As consumers increasingly adopt new technologies and platforms into their day-to-day lives, developing a consistent, data-driven omnichannel marketing plan is one of the biggest challenges most advertisers face.
A major part of the reason omnichannel marketing still proves challenging is the fact that data remains siloed as marketers struggle to juggle multiple channels. In fact, according to a recent study by Marketing Sherpa, accessing data across channels was the third most significant challenge to omnichannel success, right behind a lack of personnel with omnichannel know-how and budget concerns.
However, many advertisers increasingly circumvent these challenges by adopting walled gardens into their omnichannel marketing plans. The term “walled garden” refers to giant publishers, such as Google, Meta, and Facebook, that offer advertisers the opportunity to deliver highly targeted native advertising to audiences of millions. Walled garden advertising might be the solution for those struggling with data, personnel, and budget as they develop an omnichannel marketing plan.
In order to better understand how marketers are using walled garden advertising, Skai recently surveyed 117 U.S. marketing professionals. In that survey, we found that the most successful marketers are overwhelmingly relying on walled gardens to unify their omnichannel marketing plan. Our survey found that 88% of respondents plan to devote more or the same amount of their advertising budgets to walled gardens in the coming year, and 81% of our respondents prioritized third-party platforms with omnichannel tools for a performance overview across channels.
Nearly four out of five U.S. digital advertising dollars are spent with walled garden publishers such as Google, Meta, Amazon, and Apple.
To better understand how marketers consider and use walled garden advertising now and in the future, Skai surveyed 117 U.S. marketing professionals. Questions included current and future spending trends, perceived strengths and weaknesses, and considerations for strategic decision-making.
Learn what we found in our survey within this new report that helps you maximize your walled garden advertising investments.
Here are a few of the reasons walled gardens are the first step toward a successful omnichannel marketing plan:
Walled gardens act as the tip of your omnichannel spear
All marketers know that their entire media — online and offline, paid and organic — work together to impact and influence sales and revenue. The hard part is knowing how to do it right.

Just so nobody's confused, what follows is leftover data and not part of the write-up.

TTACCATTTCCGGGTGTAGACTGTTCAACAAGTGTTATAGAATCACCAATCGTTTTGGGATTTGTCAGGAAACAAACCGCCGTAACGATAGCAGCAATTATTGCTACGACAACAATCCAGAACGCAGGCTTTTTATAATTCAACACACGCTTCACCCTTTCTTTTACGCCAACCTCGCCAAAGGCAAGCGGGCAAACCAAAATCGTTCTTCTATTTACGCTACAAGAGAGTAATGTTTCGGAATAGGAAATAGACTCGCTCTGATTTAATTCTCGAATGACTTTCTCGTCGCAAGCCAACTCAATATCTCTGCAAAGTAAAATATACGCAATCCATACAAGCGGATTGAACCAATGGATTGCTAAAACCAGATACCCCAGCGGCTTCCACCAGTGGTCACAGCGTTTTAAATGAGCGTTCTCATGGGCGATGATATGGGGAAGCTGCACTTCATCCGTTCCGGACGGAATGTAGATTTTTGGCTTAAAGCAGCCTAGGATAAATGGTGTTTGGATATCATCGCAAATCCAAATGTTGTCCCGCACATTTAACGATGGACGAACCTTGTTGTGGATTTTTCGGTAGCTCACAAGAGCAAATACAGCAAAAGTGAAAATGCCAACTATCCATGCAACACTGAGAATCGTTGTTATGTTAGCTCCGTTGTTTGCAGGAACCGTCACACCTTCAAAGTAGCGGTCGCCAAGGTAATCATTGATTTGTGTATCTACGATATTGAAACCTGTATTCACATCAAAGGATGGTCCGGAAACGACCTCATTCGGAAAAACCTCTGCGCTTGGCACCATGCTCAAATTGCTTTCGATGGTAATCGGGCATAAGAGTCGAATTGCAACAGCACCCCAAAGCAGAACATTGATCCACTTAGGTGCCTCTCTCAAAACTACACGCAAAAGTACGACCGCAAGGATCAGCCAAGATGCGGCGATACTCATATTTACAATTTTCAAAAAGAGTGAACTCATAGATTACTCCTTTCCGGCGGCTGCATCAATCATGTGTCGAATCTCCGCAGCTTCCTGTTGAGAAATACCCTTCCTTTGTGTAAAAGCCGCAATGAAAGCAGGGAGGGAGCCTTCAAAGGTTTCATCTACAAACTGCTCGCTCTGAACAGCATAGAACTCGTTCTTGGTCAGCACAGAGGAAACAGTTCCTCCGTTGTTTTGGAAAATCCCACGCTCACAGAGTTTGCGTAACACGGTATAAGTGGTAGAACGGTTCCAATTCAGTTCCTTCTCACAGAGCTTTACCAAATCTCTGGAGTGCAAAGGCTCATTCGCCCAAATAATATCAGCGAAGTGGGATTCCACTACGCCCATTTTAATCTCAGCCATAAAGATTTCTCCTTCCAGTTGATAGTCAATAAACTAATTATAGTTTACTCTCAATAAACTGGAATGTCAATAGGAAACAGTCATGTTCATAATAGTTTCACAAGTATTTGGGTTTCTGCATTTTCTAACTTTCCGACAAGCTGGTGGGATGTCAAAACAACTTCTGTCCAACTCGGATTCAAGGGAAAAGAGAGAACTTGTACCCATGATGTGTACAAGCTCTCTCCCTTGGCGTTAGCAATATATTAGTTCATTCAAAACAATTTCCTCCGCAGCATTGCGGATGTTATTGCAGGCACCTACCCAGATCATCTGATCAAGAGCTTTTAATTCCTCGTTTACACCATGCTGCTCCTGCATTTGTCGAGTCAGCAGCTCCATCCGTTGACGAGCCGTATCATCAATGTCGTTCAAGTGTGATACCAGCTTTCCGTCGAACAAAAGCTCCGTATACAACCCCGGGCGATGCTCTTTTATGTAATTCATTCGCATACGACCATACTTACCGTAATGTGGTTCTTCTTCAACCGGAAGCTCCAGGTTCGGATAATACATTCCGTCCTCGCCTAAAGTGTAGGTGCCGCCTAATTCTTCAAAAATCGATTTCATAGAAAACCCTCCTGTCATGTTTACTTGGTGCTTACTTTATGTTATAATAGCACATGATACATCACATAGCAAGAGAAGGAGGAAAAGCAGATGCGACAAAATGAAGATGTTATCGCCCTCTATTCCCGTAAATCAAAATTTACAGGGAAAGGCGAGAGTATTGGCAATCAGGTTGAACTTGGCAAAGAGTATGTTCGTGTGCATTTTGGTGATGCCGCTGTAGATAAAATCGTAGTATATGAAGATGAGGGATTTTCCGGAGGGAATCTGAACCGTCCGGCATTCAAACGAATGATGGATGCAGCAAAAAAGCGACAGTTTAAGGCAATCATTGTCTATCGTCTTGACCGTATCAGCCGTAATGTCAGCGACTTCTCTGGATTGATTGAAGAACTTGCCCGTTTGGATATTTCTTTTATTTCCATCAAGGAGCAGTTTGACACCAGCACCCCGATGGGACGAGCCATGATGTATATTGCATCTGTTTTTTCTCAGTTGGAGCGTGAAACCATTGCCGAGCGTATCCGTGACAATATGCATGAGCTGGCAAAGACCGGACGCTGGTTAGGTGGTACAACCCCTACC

But, for those forward-thinking pioneers who take on this challenge, omnichannel marketing represents an opportunity to drive performance and take market share away from competitors. They see the potential for tapping into the synergistic potential of planning and managing channels together rather than today’s siloed and separated approach, which may limit total program ROI.
Walled gardens are a major part of an omnichannel future
Today, digital advertisers are already spending heavily on walled gardens. As we learned in our survey, they plan to spend more on it next year, would likely allocate incremental budgets, and believe third-party technology should be used to unlock its total value.
As practitioners explore the opportunity of a more holistic, omnichannel marketing approach, walled garden advertising may offer the very best starting point for this new direction. After all, omnichannel marketing inherently requires more data connectivity, which the logged-in users of walled garden publishers can offer better than any other online ad inventory source.
Walled garden advertising is evolving to meet advertisers’ needs
One major benefit to the influx of ad dollars going into walled gardens is that those publishers are more incentivized to adapt to the new needs of marketers to keep those investments coming their way.
A great example of this is just a few short years ago. Google and Facebook changed their policies to enable ads to be directed to retailers rather than forcing advertisers to point ad traffic to their owned properties. Shortly after, Amazon launched Amazon Attribution, which allows marketers to measure the impact of those search and social ads that drive to its store.
These two innovations are changing the way advertisers are approaching online commerce marketing.
As marketers continue to evolve to the omnichannel approach, walled garden publishers will find ways to enable the functionality required to make it a reality. They have the resources and expertise — and the fiscal motivation — to do so.
For marketers looking to explore how omnichannel marketing can help their organization, walled gardens will continue to be a core part of media plans to help make this journey a reality. If you’d like to learn more about how walled gardens can help provide the insights you need to unify your omnichannel marketing plan, read our full report here.